Despite these negative stereotypes, it never would have occurred to me, at age 9 (nor to my parents), that dressing up in this flamboyant manner was disrespectful.

(You probably know that today we refer to the people we called “gypsies” as “the Roma” or “Romani” people. I met many when I visited my grandmother’s home town of Grosspold, Romania. The Roma we met were gracious and welcoming. They lived up the hill from the main town in very poor conditions).

So what constitutes negative stereotyping and true disrespect, “cultural appropriation?”

I found this article (which includes a video) from The Atlantic Magazine. Please comment on what you think of its arguments. “The Dos and Don’ts of Cultural Appropriation.” 

I welcome your comments, but please read the article first. Whatever your opinion (and I look forward to hearing it), I do hope you and your children have a happy, and negative-free Halloween.

Redlined: Coming out April 3, 2018. Learn more about “redlining” and the book at LindaGartz.com

Redlined: coming April 3, 2018

 

 

 

2017-12-04T14:11:46+00:00 October 26th, 2017|Chicago history, Chicago West Side, Chicago: A View Over Time|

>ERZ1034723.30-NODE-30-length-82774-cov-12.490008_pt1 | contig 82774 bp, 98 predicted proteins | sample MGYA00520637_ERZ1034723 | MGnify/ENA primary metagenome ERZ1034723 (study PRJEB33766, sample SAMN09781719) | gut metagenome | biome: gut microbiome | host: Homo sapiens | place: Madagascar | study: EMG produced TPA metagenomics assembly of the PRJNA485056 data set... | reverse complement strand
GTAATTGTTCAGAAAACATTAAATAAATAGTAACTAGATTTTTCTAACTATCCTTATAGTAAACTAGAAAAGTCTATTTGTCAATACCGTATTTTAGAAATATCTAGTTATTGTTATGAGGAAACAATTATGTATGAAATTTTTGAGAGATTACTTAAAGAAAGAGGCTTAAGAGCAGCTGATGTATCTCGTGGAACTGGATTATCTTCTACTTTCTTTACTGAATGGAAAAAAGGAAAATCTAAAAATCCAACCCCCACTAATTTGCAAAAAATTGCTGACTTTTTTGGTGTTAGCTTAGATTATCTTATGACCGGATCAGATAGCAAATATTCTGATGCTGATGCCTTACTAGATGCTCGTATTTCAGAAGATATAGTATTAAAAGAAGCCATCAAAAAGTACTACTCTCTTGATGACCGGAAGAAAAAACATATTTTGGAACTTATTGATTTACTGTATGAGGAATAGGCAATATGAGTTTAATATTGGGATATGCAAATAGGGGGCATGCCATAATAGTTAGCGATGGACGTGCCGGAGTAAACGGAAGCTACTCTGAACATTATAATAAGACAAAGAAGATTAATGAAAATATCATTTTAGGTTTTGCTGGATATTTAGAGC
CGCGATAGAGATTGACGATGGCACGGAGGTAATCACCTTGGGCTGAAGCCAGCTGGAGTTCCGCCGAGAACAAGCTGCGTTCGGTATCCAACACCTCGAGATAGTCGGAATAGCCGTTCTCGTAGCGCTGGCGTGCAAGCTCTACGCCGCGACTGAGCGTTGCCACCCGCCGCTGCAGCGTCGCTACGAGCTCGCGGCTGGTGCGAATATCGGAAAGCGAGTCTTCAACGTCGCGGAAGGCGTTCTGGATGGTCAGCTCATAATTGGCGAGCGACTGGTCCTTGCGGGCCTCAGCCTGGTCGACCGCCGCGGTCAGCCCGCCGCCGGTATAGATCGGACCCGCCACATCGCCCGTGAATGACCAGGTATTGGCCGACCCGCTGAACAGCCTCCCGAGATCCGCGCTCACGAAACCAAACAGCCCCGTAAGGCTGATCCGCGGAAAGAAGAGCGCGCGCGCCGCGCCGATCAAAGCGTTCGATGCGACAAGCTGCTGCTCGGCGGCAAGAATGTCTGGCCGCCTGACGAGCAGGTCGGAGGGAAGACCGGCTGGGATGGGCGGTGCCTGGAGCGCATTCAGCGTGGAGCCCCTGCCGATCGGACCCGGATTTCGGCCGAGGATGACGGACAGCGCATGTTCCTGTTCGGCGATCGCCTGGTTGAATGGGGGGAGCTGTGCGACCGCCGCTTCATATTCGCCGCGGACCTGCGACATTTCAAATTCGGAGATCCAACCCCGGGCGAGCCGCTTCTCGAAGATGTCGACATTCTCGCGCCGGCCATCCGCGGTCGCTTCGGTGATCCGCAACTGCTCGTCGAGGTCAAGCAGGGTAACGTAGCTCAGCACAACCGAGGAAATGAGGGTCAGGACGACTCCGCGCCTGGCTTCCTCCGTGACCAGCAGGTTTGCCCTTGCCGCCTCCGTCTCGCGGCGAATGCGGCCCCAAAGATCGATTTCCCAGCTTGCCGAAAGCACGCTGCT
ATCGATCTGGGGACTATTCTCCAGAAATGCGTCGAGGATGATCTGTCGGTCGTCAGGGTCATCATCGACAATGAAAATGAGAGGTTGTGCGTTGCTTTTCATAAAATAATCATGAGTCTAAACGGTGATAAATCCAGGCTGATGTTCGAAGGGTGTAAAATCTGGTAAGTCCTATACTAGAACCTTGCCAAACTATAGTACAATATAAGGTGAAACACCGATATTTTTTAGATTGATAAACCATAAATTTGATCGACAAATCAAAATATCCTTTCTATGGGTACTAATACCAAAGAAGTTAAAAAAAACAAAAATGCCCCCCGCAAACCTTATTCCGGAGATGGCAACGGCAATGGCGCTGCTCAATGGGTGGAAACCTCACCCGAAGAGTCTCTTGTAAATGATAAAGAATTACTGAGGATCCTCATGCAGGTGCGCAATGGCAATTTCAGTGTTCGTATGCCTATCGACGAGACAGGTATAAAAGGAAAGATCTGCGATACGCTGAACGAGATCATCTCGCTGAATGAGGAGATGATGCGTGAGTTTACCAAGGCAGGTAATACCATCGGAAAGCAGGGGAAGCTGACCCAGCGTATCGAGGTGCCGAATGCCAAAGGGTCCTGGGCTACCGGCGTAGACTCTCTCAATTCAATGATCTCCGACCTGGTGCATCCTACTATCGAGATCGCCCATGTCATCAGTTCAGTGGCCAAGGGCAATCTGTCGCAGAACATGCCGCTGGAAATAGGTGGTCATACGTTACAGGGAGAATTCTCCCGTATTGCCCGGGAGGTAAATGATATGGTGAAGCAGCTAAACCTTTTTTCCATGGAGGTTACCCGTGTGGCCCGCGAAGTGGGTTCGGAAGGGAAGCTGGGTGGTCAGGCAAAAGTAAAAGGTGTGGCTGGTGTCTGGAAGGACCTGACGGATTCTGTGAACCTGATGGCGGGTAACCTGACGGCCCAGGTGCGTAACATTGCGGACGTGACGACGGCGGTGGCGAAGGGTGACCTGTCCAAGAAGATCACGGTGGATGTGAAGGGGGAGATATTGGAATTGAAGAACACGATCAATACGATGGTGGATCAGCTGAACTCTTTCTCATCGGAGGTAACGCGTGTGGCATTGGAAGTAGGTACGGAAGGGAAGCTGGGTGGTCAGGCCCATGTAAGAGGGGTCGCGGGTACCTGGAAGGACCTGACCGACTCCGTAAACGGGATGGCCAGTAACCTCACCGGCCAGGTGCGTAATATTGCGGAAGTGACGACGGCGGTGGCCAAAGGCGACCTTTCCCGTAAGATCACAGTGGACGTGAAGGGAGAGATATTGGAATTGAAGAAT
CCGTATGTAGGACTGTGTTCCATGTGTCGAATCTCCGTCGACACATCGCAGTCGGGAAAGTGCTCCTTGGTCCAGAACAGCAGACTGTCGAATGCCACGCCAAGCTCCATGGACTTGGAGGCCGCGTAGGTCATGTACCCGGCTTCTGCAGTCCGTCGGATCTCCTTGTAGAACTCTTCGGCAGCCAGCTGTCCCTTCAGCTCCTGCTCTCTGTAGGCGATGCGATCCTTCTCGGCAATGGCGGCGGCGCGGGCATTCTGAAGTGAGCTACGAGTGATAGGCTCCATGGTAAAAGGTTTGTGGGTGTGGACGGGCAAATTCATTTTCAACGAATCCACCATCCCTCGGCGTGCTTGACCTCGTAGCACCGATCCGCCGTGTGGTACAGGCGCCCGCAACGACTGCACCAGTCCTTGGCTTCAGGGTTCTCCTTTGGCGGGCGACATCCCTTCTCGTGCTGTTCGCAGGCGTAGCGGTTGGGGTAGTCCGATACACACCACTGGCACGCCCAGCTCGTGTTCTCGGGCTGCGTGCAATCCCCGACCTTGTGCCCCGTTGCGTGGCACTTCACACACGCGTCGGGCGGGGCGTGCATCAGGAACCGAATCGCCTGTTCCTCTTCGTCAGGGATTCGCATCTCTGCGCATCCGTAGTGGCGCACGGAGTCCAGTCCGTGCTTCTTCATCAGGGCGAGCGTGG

10 Comments

  1. Mike Scelsi October 26, 2017 at 9:42 am - Reply

    Three really cute kids in great costumes. Halloween 1958 I was a freshman at the U of Illinois. We had a good football team and outstanding halftime shows. The star was our revered Chief Illiniwek whose only appearance was to do a war dance at the end of halftime. Apparently this disrespected Native Americans and 10 years ago the chief was deleted. I thought we were honoring our Illini background, but the wisdom of our then current faculty thought not. I’ve only been to one Homecoming in Champaign since then. Hearing the Illini Marching Band play 3 in 1, the alma mater ending with the war dance music with no chief, was hallow and like a dull thud. I sent an email to the University President saying that we should dress a student in farmer’s overalls, give him a pitchfork, and have him do a dance. That was 5 years ago and no reply from the UI.

    • Linda Admin December 4, 2017 at 2:06 pm - Reply

      Hi Mike,
      Thanks so much for your comments. So glad you liked the post. You probably had a great time during Halloween at U of I. I know it’s hard to let go of cherished rituals. I gather from what I’ve read that many Native Americans felt that the dance, which was originally for an honored, maybe sacred, event, wasn’t really an honor for them at a football game. I appreciate your devotion to the way you envisioned the dance. Should we let the people whose culture we’re using decide if it’s an honor or not? What do you think?

  2. Lynette Benton October 26, 2017 at 10:21 am - Reply

    What a fantastic essay, Linda! And the photos really heighten the interest. And it’s packed with truly enlightening information. Thank you!

    • Linda Admin December 4, 2017 at 2:09 pm - Reply

      Thanks for that comment, Lynette! So glad you enjoyed the post and the photos. I love posting old photos and I have SO many! Just have to figure out how to fit them in.

  3. Lynette Benton October 26, 2017 at 10:22 am - Reply